Portland Area Website Freezes As Masses Try To Snag Vaccine Appointments

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Many Portland area residents who became eligible for COVID-19 vaccinations Monday morning after months of patiently waiting their turns encountered a new frustration: a scheduling website that wouldn’t let them book appointments.

Leagues of people 16 and older with underlying conditions and frontline workers visited an appointment scheduling website for Portland International Airport’s drive-through at 9 a.m. Monday, only to discover that the website repeatedly froze up, displayed computer coding instead of appointment times or offered them appointment times but wouldn’t let proceed through the booking process.

Some visitors clearly did get through because new appointments were all taken within 30 minutes.

The Oregonian/OregonLive sent a list of questions to Oregon Health & Science University, which operates the scheduling website and the drive-through at the airport. Representatives said they would respond with answers as soon as possible.

Some people took to social media to express their exasperation. Using the hashtag “#wasteoftime”, one Twitter wrote OHSU: “Why does your website say I’m eligible to get a #vaccine and to make an appointment, then lead me to a webpage where I can’t make an appointment?”

Another problem: OHSU’s website didn’t accurately list all underlying conditions that now allow anyone age 16 or older to book an appointment. OHSU’s list didn’t include two conditions -- general hypertension not specifically in the lungs or being overweight, defined as a body mass index of 25 or higher. In order to schedule an appointment, a person needs to affirm to having one of the underlying conditions that OHSU lists -- and its list was missing these two very common conditions.

Officials at the Oregon Health Authority have said they’re unable to specify the number of Oregonians who are now eligible for vaccinations as part of its latest group, “Group 7.” But the group clearly numbers in the multiple hundreds of thousands.

It includes anyone 16 to 44 with a wide range of underlying conditions, including a compromised immune system or past or current smoking.

Also newly eligible are people in multigenerational households, which state officials define as at least three generations such as children, parents and grandparents living together. Officials also define multigenerational households as a relative living with and caring for someone who is not their child, such as a niece, nephew or grandchild.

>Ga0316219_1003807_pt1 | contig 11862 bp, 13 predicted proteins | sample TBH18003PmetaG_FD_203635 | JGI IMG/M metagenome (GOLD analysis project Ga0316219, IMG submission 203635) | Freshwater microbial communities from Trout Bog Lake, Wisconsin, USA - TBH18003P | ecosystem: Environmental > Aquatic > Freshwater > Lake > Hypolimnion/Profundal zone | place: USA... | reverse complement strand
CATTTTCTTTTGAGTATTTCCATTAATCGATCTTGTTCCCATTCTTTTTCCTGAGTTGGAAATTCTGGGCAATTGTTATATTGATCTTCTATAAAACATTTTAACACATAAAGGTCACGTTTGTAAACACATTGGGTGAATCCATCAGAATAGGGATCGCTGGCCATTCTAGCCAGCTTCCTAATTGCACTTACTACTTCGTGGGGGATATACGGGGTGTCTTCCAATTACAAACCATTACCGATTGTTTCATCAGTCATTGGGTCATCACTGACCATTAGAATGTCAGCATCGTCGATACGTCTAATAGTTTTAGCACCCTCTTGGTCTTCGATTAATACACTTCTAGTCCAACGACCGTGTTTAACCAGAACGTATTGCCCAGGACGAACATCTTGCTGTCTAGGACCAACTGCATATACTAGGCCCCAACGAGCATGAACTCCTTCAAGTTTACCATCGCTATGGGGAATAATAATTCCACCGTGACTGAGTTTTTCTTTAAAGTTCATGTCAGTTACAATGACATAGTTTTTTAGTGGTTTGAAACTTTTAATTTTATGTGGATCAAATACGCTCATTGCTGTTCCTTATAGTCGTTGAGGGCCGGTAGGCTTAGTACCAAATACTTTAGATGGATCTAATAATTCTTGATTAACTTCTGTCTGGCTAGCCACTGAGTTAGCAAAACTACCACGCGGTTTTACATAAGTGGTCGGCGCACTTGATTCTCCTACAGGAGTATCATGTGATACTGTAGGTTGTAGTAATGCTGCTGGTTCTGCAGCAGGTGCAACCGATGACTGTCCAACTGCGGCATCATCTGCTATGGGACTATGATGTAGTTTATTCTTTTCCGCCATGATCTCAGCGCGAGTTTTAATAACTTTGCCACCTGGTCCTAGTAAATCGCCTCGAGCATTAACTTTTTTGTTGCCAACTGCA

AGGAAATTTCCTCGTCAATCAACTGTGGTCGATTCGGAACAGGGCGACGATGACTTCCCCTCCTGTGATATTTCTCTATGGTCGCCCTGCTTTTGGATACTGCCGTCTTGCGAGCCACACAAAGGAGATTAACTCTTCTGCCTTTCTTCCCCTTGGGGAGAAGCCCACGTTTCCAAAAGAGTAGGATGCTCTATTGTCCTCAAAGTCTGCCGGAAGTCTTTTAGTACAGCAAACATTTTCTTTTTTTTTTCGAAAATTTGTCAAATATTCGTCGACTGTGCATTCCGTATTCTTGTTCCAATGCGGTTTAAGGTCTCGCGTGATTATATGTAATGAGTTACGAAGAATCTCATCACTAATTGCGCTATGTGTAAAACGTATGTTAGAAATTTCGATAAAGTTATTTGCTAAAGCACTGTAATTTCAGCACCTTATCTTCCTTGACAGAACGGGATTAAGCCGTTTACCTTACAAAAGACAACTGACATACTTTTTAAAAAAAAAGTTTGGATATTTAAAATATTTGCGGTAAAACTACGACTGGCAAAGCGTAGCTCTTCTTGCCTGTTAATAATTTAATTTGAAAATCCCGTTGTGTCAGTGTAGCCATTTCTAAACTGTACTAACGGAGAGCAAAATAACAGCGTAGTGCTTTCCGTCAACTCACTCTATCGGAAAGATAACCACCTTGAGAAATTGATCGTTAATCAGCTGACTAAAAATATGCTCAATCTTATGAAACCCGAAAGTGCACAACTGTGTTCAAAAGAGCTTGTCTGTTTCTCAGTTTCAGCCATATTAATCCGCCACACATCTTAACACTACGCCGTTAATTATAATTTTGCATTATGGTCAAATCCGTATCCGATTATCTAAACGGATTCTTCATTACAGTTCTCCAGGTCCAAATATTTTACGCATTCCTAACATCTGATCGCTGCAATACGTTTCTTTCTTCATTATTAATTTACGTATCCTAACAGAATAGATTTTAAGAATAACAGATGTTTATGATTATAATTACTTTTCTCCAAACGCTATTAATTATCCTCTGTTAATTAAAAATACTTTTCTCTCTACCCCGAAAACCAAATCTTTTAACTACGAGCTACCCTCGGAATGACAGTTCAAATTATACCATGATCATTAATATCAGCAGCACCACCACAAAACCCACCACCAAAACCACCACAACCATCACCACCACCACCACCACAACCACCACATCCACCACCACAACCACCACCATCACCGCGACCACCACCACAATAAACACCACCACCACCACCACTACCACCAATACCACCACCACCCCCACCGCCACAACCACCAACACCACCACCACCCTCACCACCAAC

Many frontline workers also have gotten the green light -- and anyone living in their households is now eligible, too.

Oregon has adopted the Centers for Disease Control and Prevention’s definition of frontline workers. It includes people who work in grocery and retail stores, restaurants, vocational and trade schools, universities, community colleges, real estate, hotels, construction including contractors, energy extraction and delivery, gas stations, public transit, the U.S. Postal Service, beverage manufacturing, banking, child protective services, public health, news media, government, members of the Oregon Legislature and court staff as well as judges and attorneys. A full list is available at https://www.cdc.gov/vaccines/covid-19/categories-essential-workers.html.

In the Portland area that encompasses Multnomah, Washington, Clackamas and Columbia counties, you have three primary options:

Visit www.ohsu.edu/covidvaccines at 9 a.m. on Mondays, Tuesdays, Wednesdays or Thursdays to book appointments at the drive-through lots at Portland International Airport or Hillsboro Stadium. So you’re next chance of booking one at one of OHSU’s drive-through site appears to be Tuesday. OHSU says people who don’t have internet access can call 833-647-8222 to book an appointment.

Register at getvaccinated.oregon.gov, which will enter you into a lottery. The state will send randomly selected names of people who’ve registered to the operators of the indoor mass vaccination site at the Oregon Convention Center in Northeast Portland. Those on the lists will be sent emails or texts with links that allow them to book appointments.

Go to vaccinefinder.org, which will provide links to pharmacies with available appointments. Or visit covidvaccine.oregon.gov and click on “Vaccine Information by County” to learn if you can book appointments in other areas of the state. The state fairgrounds, for one, is vaccinating thousands of Oregonians each week regardless of their counties of residence.

If you have questions, call 211 for help.

-- Aimee Green; [email protected]; @o_aimee

This story was first published by The Oregonian/OregonLive and is posted here through a coronavirus-related content sharing agreement among a dozen media outlets in Oregon.

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